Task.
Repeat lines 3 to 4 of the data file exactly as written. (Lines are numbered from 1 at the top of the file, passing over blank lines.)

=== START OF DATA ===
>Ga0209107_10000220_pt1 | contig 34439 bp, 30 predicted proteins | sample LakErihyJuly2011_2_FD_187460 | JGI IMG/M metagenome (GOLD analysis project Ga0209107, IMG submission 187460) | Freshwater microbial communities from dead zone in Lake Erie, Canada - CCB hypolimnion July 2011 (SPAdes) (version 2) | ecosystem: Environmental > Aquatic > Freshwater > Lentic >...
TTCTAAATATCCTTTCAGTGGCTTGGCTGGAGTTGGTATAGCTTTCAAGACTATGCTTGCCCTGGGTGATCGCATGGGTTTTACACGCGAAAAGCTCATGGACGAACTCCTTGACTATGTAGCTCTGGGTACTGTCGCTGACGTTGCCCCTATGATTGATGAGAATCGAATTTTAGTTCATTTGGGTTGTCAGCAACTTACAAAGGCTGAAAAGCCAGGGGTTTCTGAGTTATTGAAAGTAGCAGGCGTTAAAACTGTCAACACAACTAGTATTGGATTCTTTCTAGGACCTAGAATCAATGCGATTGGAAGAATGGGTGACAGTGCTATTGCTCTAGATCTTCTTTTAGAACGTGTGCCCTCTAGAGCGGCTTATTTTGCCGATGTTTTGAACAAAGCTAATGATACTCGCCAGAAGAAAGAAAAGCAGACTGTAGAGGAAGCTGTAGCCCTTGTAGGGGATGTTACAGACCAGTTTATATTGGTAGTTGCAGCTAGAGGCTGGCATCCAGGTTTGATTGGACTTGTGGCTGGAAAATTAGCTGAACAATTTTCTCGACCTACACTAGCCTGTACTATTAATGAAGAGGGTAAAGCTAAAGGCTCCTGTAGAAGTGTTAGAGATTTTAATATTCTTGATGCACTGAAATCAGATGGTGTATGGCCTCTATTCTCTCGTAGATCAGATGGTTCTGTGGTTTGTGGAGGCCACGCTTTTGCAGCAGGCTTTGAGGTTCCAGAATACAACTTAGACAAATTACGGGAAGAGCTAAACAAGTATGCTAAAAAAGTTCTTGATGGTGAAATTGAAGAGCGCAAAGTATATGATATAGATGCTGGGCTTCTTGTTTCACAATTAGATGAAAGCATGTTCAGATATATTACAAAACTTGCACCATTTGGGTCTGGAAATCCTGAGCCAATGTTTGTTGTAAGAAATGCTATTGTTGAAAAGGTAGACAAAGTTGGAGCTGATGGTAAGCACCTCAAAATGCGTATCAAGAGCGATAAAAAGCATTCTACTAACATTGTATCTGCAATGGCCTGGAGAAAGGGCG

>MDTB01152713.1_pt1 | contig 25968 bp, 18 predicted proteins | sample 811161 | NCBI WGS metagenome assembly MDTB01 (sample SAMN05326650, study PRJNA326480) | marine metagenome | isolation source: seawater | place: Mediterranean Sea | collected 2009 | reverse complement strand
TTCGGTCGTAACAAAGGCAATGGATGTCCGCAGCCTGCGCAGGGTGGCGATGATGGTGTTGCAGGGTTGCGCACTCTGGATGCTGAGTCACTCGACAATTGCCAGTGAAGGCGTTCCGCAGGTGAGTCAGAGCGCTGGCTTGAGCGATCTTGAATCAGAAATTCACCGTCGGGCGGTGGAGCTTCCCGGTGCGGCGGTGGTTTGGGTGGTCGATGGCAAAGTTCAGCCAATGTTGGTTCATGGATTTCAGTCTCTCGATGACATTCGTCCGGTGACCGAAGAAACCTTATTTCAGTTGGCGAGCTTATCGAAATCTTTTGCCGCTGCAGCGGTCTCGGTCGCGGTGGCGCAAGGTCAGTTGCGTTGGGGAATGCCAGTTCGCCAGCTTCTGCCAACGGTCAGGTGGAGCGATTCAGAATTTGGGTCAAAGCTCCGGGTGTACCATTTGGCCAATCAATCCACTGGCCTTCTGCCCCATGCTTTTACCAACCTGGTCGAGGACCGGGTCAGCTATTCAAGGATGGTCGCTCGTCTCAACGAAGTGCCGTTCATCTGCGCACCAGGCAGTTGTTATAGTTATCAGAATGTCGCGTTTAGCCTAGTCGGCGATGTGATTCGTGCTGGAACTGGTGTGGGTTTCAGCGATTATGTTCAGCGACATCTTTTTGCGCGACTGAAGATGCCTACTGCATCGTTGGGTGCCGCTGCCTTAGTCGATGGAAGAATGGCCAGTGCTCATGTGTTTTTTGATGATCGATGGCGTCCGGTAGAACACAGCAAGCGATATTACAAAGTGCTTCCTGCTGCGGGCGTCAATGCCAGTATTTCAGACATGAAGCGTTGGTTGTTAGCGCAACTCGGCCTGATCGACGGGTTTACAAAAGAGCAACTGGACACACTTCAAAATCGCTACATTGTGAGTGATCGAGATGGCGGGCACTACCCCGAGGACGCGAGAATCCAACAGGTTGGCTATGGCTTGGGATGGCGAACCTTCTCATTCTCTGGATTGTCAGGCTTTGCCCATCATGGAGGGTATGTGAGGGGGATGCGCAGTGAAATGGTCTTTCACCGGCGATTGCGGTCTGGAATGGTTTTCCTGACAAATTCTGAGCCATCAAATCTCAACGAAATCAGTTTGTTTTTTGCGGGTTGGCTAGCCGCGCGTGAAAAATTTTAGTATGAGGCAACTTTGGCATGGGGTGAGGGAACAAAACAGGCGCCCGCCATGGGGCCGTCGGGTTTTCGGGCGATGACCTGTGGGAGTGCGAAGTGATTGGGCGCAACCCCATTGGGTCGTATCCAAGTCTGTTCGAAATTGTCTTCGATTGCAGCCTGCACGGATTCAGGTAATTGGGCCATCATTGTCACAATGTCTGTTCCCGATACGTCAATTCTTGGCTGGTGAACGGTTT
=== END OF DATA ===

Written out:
>MDTB01152713.1_pt1 | contig 25968 bp, 18 predicted proteins | sample 811161 | NCBI WGS metagenome assembly MDTB01 (sample SAMN05326650, study PRJNA326480) | marine metagenome | isolation source: seawater | place: Mediterranean Sea | collected 2009 | reverse complement strand
TTCGGTCGTAACAAAGGCAATGGATGTCCGCAGCCTGCGCAGGGTGGCGATGATGGTGTTGCAGGGTTGCGCACTCTGGATGCTGAGTCACTCGACAATTGCCAGTGAAGGCGTTCCGCAGGTGAGTCAGAGCGCTGGCTTGAGCGATCTTGAATCAGAAATTCACCGTCGGGCGGTGGAGCTTCCCGGTGCGGCGGTGGTTTGGGTGGTCGATGGCAAAGTTCAGCCAATGTTGGTTCATGGATTTCAGTCTCTCGATGACATTCGTCCGGTGACCGAAGAAACCTTATTTCAGTTGGCGAGCTTATCGAAATCTTTTGCCGCTGCAGCGGTCTCGGTCGCGGTGGCGCAAGGTCAGTTGCGTTGGGGAATGCCAGTTCGCCAGCTTCTGCCAACGGTCAGGTGGAGCGATTCAGAATTTGGGTCAAAGCTCCGGGTGTACCATTTGGCCAATCAATCCACTGGCCTTCTGCCCCATGCTTTTACCAACCTGGTCGAGGACCGGGTCAGCTATTCAAGGATGGTCGCTCGTCTCAACGAAGTGCCGTTCATCTGCGCACCAGGCAGTTGTTATAGTTATCAGAATGTCGCGTTTAGCCTAGTCGGCGATGTGATTCGTGCTGGAACTGGTGTGGGTTTCAGCGATTATGTTCAGCGACATCTTTTTGCGCGACTGAAGATGCCTACTGCATCGTTGGGTGCCGCTGCCTTAGTCGATGGAAGAATGGCCAGTGCTCATGTGTTTTTTGATGATCGATGGCGTCCGGTAGAACACAGCAAGCGATATTACAAAGTGCTTCCTGCTGCGGGCGTCAATGCCAGTATTTCAGACATGAAGCGTTGGTTGTTAGCGCAACTCGGCCTGATCGACGGGTTTACAAAAGAGCAACTGGACACACTTCAAAATCGCTACATTGTGAGTGATCGAGATGGCGGGCACTACCCCGAGGACGCGAGAATCCAACAGGTTGGCTATGGCTTGGGATGGCGAACCTTCTCATTCTCTGGATTGTCAGGCTTTGCCCATCATGGAGGGTATGTGAGGGGGATGCGCAGTGAAATGGTCTTTCACCGGCGATTGCGGTCTGGAATGGTTTTCCTGACAAATTCTGAGCCATCAAATCTCAACGAAATCAGTTTGTTTTTTGCGGGTTGGCTAGCCGCGCGTGAAAAATTTTAGTATGAGGCAACTTTGGCATGGGGTGAGGGAACAAAACAGGCGCCCGCCATGGGGCCGTCGGGTTTTCGGGCGATGACCTGTGGGAGTGCGAAGTGATTGGGCGCAACCCCATTGGGTCGTATCCAAGTCTGTTCGAAATTGTCTTCGATTGCAGCCTGCACGGATTCAGGTAATTGGGCCATCATTGTCACAATGTCTGTTCCCGATACGTCAATTCTTGGCTGGTGAACGGTTT